I loved the size of my Blackberry Pearl smartphone and it wasn’t until I realized that the iPhone4S was the same size as the Pearl and more versatile that I switched to my first iPhone. I also saw Blackberry phones were clinging to life and wanted to adopt an ecosystem that would be around as long as I would be.

Today, I’m fully immersed in the Apple ecosystem and could not imagine what would ever get me to leave it.

Disruptive Innovation

I thought for years that these disruptive changes were due to mechanical innovation. But was that the core reason? Could it be something else?

In 1943, Thomas J. Watson of IBM is credited with saying, “I think there is a world market for maybe five computers.” And Ken Olson of Digital Equipment Company (DEC) while acknowledging the growth of people using personal computers, said he couldn’t understand why.

The Human Factor

How important is the Human Factor in the future of a company, or even an industry?

October 6, 1997: Michael Dell makes an infamously bleak appraisal of Apple’s fortunes. Asked what he would do with Apple, the founder of Dell Inc. says he would “shut it down and give the money back to the shareholders.”

Where do you think Apple would be today if Michael Dell had been put in charge? What did Steve Jobs, who had just returned to lead Apple say to Dell’s assessment? “We’re coming after you buddy!”

Jobs gave Apple a vision, backed it up with management fortitude and people with the technical skills to make the Apple vision a reality. It was those human factors that carried Apple to become one of the most valuable companies in the world.

Apple’s market value (at the time I was writing this article) was $948M and Dell’s was $27M.

Radio’s Human Factor

Which brings me around to the industry I loved for over 50-years, RADIO. The aspect of radio that first captured my attention was the radio personality. These were the people who built the relationship with the listener.

Then there was the dedicated radio programmer who created the stationality, the promotions and like a good sports coach, kept the radio stars playing together as a winning team.

While it appears, too much of the radio industry is focused these days on mechanical things, blaming it for disruptive innovation, maybe the real culprit is radio’s loss of the “Human Factor.”

“Absolutely everything begins with imagination.”

-George Johns

Howard Stern was never really replaced when he left OTA radio for Satellite Radio. Howard Stern, like him or not, has a vivid imagination. For his listeners, he creates a style of radio that they have to hear.

My favorite part of the Stern movie, “Private Parts,” is dialog between the audience researcher and Stern’s WNBC program director Kevin Metheny, aka Pig Vomit.

RESEARCHER: The average radio listener listens for eighteen minutes. The average Howard Stern fan listens for – are you ready for this? – an hour and twenty minutes.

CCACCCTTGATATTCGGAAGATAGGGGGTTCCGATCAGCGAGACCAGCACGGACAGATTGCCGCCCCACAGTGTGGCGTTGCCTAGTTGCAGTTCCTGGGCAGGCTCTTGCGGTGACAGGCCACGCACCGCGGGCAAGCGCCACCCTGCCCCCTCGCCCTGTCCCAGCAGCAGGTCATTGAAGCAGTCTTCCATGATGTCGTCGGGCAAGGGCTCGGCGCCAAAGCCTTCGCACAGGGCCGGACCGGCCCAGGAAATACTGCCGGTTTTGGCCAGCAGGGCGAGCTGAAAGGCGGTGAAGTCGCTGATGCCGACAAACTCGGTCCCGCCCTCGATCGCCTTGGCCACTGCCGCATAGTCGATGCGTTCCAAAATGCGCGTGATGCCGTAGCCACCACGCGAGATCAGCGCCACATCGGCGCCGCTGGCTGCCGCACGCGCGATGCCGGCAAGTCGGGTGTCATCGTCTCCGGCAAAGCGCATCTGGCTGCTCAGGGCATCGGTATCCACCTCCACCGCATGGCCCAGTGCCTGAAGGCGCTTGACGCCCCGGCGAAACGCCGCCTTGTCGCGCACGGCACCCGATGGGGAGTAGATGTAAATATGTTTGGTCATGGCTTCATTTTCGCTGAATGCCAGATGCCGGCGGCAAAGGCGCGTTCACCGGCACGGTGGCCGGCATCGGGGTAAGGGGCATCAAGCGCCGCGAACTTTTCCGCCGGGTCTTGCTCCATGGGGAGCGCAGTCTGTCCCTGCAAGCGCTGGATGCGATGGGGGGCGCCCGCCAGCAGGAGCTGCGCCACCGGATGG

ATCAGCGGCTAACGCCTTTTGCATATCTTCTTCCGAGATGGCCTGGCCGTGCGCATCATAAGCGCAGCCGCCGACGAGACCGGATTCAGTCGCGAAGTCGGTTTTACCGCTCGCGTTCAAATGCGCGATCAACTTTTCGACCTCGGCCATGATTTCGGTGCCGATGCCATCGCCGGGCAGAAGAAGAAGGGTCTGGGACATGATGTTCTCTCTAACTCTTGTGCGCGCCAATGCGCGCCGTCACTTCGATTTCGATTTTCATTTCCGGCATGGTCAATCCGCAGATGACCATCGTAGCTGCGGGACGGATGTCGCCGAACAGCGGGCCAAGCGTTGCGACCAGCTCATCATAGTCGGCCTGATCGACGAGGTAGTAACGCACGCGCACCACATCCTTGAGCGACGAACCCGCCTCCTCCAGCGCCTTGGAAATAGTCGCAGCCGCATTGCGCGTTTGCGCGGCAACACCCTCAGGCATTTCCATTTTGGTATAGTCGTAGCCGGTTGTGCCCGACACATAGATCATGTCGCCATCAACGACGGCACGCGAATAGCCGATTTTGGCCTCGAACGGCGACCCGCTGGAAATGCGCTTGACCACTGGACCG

PIG VOMIT: How can that be?

RESEARCHER: Answer most commonly given? “I want to see what he’ll say next.”

PIG VOMIT: Okay, fine. But what about the people who hate Stern?

RESEARCHER: Good point. The average Stern hater listens for two and a half hours a day.

PIG VOMIT: But… if they hate him, why do they listen?

RESEARCHER: Most common answer? “I want to see what he’ll say next.”

Does anyone want to listen to your radio station to hear what comes next?

“Radio only needs to move @ the speed of life.”

-George Johns

 

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Radio Has an Addiction Problem

listening_to_radioHave you heard the latest? People are addicted to their smartphones. “We now see smartphones as dangerous for young minds,” writes Jean-Louis Gassée in a Monday Note.

More than 30 years ago MIT professor Sherry Turkle postulated that computers weren’t just a tool, but were sneaking into our minds. In doing so, they would change our relationship with the world around us.

Smartphones are Mobile Computers

Turkle would continue her thoughts on this subject in a 1995 book “Life on the Screen, Identity in the Age of the Internet” saying “computers don’t just do things for us, they do things to us, including our ways we think about ourselves and other people.”

Smartphones plus Social Media

When our mobile computers are married to a social media site like Facebook, things get really sticky. Sean Parker, a founding partner at Facebook, wrote about the problem after he left the company saying, “[Social Media] literally changes your relationship with society, with each other…It probably interferes with productivity in weird ways. God only knows what it is doing to our children’s brains.”

Time for Apple to Build A Less Addictive iPhone

The NY Times published an article by Farhad Manjoo that made the case for a less addictive iPhone. Can you imagine someone writing that broadcasters should be making TV or radio less addictive? That watching too much TV or listening to too much radio might be bad for our brains.

Broadcasters today find they have a different problem. They have lost the addictive luster of the past.

The Amazon Addiction

“For many businesses, Amazon is simultaneously a sales channel, a potential service provider and a competitive threat,” says Forrest Research. For broadcasters, Amazon is attacking our retail advertising revenue, by undermining the very businesses we sell to. Today Amazon is the go-to website for retail search, surpassing Google.

Trying to compete with Amazon is a retail challenge. The very retailers’ broadcasters depend on for their revenue.

Retailers measure how well they’re doing by their bottom line.

Amazon is all about increasing top line sales growth. (Wall Street hasn’t demanded Amazon to be profitable yet.)

See the problem?

Trying to beat the Amazon model is a race to the bottom with pricing for our advertising customers.

Free shipping, two-day shipping, lowest prices, biggest selection, customer ratings etc. are among the things making Amazon addictive.

People Made Radio Addictive